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Petroleum hub of West Africa: How competitive is Ghana’s bid?

By: Kwasi Zigah
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The Writer
The Writer

The Government of Ghana has outlined a bold vision to make Ghana a hub for refined petroleum products in West Africa. The hub will be built in three phases over a 13-year period starting from 2018 and completed by 2030. It is anticipated that the petroleum hub will be built in the Western Region of Ghana at a location that can hold the planned infrastructure and activities estimated to cover 20,000 acres.

The hub is to house four refineries with a total capacity of 600,000 barrels per stream day (bpsd). The hub will ultimately hold and redistribute 50 per cent of the West African consumption of petroleum products which is about 30 million MT per annum. The hub, when completed, will have storage infrastructure, port facility with multiple berths, refineries, petrochemical plants and an industrial park with related facilities such as school, hospital, roads, pipelines and rail network.

The hub is a strategic anchor initiative which will grow Ghana’s gross domes

Business opportunity
There is a market opportunity for a petroleum hub in the West African sub-region. The region requires about 850,000 barrels of refined fuels per day to meet its needs. This translates into a yearly consumption of about 30 million metric tonnes. West Africa’s fuel market growth rate is estimated at four per cent yearly. Currently, the total refinery capacity in the region is estimated at 500,000 bpd, leaving a shortfall gap of 350,000 bpd which is closed by the import of refined products from Antwerp-Rotterdam-Amsterdam (ARA) region by oil traders. The proposed petroleum hub is meant to close this importation gap.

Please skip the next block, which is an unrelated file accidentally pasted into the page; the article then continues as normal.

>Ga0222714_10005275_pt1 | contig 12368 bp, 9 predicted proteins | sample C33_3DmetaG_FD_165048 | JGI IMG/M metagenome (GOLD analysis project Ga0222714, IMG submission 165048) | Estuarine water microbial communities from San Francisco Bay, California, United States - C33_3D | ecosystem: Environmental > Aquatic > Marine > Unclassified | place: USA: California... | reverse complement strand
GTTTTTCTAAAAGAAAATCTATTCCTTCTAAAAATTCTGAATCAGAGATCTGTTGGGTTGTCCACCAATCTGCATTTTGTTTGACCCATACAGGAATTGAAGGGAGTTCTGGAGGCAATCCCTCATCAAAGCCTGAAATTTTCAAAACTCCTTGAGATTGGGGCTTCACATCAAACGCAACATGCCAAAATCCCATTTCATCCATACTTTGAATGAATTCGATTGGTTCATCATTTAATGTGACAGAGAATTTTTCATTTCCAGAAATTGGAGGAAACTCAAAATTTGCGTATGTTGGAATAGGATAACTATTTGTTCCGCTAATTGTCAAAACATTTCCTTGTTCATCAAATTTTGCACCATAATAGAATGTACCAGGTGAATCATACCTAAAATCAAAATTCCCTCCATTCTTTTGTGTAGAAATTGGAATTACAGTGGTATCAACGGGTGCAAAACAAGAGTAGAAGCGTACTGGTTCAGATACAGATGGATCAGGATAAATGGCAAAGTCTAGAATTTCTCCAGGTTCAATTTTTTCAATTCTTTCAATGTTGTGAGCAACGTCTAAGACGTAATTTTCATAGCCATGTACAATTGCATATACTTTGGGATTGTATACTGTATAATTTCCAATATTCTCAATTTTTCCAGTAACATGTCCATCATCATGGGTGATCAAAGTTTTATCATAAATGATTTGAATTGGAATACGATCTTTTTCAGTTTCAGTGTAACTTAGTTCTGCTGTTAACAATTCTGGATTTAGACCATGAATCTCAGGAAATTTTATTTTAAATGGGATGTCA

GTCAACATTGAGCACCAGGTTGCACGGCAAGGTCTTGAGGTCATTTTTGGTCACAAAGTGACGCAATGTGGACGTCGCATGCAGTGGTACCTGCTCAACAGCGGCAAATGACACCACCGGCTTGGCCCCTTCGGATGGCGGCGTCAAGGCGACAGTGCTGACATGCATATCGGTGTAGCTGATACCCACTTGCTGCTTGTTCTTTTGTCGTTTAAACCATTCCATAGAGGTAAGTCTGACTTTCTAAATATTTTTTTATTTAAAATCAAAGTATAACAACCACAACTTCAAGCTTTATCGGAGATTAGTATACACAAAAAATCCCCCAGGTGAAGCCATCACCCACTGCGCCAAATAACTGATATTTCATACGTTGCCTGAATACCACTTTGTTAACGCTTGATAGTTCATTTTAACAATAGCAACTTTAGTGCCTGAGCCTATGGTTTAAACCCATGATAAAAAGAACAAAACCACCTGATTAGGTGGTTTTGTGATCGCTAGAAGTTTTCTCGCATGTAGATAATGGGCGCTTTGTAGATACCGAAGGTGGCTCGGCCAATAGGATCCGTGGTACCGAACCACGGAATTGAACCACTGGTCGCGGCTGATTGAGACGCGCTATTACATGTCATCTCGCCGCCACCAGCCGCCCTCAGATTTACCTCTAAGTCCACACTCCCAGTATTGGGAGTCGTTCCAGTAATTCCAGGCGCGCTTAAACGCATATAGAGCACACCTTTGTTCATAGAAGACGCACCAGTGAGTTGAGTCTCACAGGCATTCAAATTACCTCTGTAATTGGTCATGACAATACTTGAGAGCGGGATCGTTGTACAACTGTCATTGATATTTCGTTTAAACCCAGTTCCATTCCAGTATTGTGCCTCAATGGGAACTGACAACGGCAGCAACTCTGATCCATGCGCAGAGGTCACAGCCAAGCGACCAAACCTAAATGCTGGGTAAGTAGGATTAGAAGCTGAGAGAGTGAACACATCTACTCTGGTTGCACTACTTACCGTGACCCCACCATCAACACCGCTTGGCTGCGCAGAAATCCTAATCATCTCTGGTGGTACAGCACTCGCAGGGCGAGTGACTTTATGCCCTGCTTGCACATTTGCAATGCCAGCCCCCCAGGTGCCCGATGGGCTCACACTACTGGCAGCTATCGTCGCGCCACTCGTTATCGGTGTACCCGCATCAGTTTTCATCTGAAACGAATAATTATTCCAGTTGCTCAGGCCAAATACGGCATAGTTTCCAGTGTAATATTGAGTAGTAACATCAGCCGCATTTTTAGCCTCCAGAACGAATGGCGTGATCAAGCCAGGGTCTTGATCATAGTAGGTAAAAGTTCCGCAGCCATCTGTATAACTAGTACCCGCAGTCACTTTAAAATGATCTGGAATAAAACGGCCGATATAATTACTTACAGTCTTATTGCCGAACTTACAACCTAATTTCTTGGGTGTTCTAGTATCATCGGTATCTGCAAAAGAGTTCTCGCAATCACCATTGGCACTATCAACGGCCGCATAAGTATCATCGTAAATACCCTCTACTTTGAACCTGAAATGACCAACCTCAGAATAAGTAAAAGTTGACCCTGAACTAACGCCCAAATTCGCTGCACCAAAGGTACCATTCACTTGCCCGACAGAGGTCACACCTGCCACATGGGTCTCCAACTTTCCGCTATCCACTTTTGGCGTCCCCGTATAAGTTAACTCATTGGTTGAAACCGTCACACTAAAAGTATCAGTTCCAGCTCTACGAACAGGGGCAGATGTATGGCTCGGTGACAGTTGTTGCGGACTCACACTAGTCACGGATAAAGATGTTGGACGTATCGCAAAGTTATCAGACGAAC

Domestic demand
The demand for refined fuel in Ghana is put at 4.2 billion litres (85,000 bpd) according to the National Petroleum Authority (NPA). This demand is growing consistently at five per cent per annum. Ghana’s fuel consumption represents eight per cent of West Africa’s total fuel demand and it is projected that the country’s fuel consumption will reach 10 billion litres by the year 2030. Since the country’s utilised refining capacity is barely 25,000 bpd, Ghana relies heavily on importation of refined fuels. With the harmonisation of fuel standards in the region, it is expected that the hub’s refineries should be able to produce to meet fuel quality specifications in the region. In a situation where the hub cannot export its entire output to the neighbouring countries through traders because of cheaper source elsewhere, there is a ready domestic market for supply.

Resources
Ghana is strategically located on a major international shipping route. The country has relatively safe maritime infrastructure and coastline with water depth capable of receiving large ocean vessels. There is a growing upstream oil industry whose crude oil output provides the main ingredient for the hub project. Ghana produces medium-light sweet crude with 36.4 API gravity and 0.25 per cent sulphur content oil which when refined locally, yields ultra-low sulphur fuel output. In addition, the proximity of Ghana’s upstream crude oil to the proposed location for the hub should yield production cost advantage.

With respect to skilled human resource, it will take some years to train petrochemical engineers with relevant skills set to manage operations at the hub. At best, we may have to go to the international market to recruit skilled engineers.

Supporting industries
Ghana can count on few industries to support its business case for the petroleum hub project.

There is fairly good road network that links the coastal region with the Sahelian and neighbouring coastal countries. The rail lines are currently being revamped to cart heavy cargo to the northern parts of the country.

We have a very competitive downstream sector where indigenous players command over 75 per cent of the market volume share.

It is expected that this competitive downstream sector will play a critical role with regard to market products refined at the hub.